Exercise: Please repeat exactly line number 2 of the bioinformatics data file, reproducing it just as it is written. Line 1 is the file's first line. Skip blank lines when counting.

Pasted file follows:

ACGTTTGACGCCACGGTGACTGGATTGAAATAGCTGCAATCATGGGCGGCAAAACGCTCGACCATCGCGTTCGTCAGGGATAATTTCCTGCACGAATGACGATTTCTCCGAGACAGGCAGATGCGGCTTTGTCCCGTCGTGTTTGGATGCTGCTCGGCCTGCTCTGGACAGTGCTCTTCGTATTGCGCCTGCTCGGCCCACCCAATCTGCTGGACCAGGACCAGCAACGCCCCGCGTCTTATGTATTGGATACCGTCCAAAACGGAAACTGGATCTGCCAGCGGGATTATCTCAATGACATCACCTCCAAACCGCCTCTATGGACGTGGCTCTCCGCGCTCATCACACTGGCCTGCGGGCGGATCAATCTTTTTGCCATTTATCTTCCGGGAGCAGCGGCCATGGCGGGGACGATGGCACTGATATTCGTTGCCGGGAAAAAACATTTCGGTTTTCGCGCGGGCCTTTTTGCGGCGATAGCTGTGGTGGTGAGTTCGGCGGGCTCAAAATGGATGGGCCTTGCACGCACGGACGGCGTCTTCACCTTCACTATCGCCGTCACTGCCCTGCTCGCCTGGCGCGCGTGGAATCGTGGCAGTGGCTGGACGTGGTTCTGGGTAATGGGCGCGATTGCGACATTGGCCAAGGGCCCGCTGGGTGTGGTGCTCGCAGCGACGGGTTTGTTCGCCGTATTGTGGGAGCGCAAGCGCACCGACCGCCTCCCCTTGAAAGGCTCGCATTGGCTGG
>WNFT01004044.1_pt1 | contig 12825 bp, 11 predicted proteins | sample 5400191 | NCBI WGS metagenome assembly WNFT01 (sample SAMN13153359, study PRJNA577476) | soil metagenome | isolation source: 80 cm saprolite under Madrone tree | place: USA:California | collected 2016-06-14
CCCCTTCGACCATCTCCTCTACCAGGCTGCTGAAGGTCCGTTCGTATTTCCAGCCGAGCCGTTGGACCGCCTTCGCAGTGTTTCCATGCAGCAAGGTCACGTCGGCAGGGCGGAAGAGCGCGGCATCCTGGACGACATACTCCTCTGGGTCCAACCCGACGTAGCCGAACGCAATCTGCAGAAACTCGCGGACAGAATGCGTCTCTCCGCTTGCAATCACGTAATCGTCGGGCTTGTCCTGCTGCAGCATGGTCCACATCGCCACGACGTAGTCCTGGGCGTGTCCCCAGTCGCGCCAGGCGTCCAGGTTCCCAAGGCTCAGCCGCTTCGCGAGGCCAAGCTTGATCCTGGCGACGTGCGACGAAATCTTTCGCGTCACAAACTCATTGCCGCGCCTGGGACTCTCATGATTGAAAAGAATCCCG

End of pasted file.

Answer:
>WNFT01004044.1_pt1 | contig 12825 bp, 11 predicted proteins | sample 5400191 | NCBI WGS metagenome assembly WNFT01 (sample SAMN13153359, study PRJNA577476) | soil metagenome | isolation source: 80 cm saprolite under Madrone tree | place: USA:California | collected 2016-06-14